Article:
It might seem that Joe Avila doesn’t have a lot to be grateful for, after losing everything he owned — including 2,000 books from his library and all the music and instruments he used to teach music — when his hometown of Paradise burned to the ground in the Camp Fire on Nov. 8.
But Avila, 64, says he’s grateful for a lot: that he escaped with his life, that the American Red Cross and other organizations have provided him with a safe place to stay and taken good care of him in an evacuation shelter in the Oroville Nazarene Church, and that kind community members have given him a used guitar and replaced some of the books he was using to study theology.
He’s also heard from FEMA that they’ll give him some assistance, and he’s working with a Red Cross recovery team to find an apartment to move into.
Sitting at one of the dining tables outside the church shelter that had been his home since he escaped just in front of the fire, Avila talked about what happened that morning, after he looked outside his apartment door to see the building next door on fire. As he spoke, he took several breaks to strum his donated guitar and sing several classic songs, providing his own music therapy.
Avila said he had peeked outside because he’d seen a bright light through the window even though the power had gone out.
“I got up, and I opened the door, and the building across from me was on fire. It was only about 30 feet away from me,” he said.
Another building in his senior complex of about 100 apartments was also on fire, he said.
“I just knew it was very serious,” he said. “I just grabbed my walker. I didn’t have any shoes or socks on; I just had my pants and my shirt,” he said. “I looked up, the roof of my complex was on fire.”
He said that he didn’t even recognize the scene he saw, and later realized it was because a wooden fence that had screened part of his view of the complex had burned to the ground.
Trees were bursting into flames, embers flying and windows blowing out. He heard noises that sounded like bullets exploding, Avila said.
He hid behind a dumpster when the wind worsened the firestorm. “Some of the apartments started exploding behind me,” he said. “That’s when I lost my walker. It went flying across the parking lot.” When the rubber lid to the dumpster caught fire, “that’s when I had to start crawling across the parking lot to get my walker. If I had stayed there, I would have caught on fire, easily,” he said.
“I couldn’t see the street; it was so smoky,” he said. “I could see about 20 feet.”
Avila said he didn’t have time to be afraid.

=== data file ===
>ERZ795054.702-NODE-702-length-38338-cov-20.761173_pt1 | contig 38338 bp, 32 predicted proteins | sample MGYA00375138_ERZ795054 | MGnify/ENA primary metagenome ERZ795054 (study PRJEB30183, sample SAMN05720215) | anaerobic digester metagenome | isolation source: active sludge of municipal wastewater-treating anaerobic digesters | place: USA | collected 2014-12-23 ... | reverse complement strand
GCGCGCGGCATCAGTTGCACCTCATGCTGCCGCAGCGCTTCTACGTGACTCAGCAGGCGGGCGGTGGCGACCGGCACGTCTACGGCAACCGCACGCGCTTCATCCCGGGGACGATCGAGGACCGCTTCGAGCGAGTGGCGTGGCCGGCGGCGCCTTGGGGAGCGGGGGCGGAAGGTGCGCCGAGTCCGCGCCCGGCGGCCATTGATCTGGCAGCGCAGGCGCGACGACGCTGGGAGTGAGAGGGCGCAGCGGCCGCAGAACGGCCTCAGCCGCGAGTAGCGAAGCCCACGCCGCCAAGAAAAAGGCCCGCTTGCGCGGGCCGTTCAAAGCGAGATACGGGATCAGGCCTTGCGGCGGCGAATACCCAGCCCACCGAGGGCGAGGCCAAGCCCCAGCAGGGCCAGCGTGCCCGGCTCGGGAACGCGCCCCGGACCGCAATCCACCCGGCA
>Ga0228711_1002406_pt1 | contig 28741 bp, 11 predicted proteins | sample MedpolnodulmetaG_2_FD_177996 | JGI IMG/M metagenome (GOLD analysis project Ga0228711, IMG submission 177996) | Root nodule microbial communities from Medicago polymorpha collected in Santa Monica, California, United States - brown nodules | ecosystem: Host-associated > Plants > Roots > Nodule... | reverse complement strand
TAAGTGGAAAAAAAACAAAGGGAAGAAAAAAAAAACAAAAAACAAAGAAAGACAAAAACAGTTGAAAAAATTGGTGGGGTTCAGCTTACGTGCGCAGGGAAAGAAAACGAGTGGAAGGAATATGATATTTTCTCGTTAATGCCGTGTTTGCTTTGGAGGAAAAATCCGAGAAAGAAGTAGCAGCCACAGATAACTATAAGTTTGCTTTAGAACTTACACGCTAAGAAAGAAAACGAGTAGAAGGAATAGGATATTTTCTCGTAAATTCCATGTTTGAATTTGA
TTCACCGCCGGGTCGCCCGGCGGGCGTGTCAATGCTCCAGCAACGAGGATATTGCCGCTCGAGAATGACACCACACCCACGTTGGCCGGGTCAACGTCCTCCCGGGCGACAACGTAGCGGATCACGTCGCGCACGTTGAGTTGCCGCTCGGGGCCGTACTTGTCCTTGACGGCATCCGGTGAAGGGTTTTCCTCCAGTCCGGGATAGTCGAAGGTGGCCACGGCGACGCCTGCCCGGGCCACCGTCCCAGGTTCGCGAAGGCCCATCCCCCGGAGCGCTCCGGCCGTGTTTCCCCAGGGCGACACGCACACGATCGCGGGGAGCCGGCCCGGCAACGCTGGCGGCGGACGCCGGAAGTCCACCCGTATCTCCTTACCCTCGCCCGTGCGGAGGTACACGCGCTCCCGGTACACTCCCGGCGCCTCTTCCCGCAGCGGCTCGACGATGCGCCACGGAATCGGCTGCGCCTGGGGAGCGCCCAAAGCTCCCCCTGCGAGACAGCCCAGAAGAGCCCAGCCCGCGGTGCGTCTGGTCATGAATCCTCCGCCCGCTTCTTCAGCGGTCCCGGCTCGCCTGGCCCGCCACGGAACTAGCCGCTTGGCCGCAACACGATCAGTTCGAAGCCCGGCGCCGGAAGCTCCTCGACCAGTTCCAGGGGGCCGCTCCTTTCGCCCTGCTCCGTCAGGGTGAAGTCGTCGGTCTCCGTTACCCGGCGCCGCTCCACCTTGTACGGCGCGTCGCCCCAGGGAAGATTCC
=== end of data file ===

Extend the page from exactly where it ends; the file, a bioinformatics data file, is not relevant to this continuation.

“I just knew I had to get out of there,” he said. “I just knew I had to go, to keep moving.”
Avila said soon after he rescued his walker and made it to the street, his knees bloodied, a police car stopped, and officers told him to jump in. After picking up one other man escaping from the fire, they drove them to the evacuation shelter that had been set up at the Nazarene Church in Oroville.
Avila, who will be 65 in December, said he’d lived in Paradise for about 15 years. When
his home burned, “I lost all my musical instruments, my keyboards, my guitars, my amplifiers, foot pedals” as well as all the music he’s collected over the years. His library of about 2,000 books included books on theology, psychology, philosophy and quantum mechanics as well as music, he said.
Generous community members who visited the shelter brought him a used guitar. Others promised to order him some of the most important books he’d used to study theology, Avila said. The church provided him with any clothing or other things he needed, including a brand-new pair of sneakers.
He said he’s grateful to the Red Cross volunteers, including medical professionals, who have been “very attentive and compassionate.”
He said he feels the Red Cross volunteers he has interacted with genuinely care about him and his needs. “It doesn’t feel like it’s their job and they don’t mean what they’re saying,” he said.
“Whatever I needed,” he said he was told, “don’t hesitate to ask.”
As Avila finished sharing the story of his escape from Paradise, he abrupted jumped up.
“I have to take a break,” he said.
He rushed over to where a group of local college student musicians was setting up to entertain the shelter residents and sat down at their keyboard.
Soon he was playing and belting out “Amazing Grace.” He began smiling and visibly relaxed.
“I had to do that,” he said when he’d finished.
Playing music, both on his guitar and his keyboard, he said, is something he was used to doing several times a day, especially since his wife died eight years ago.
“It was a way of expressing my grief, my joy, my loneliness,” he said.
Story and photos by Barbara Woods, American Red Cross volunteer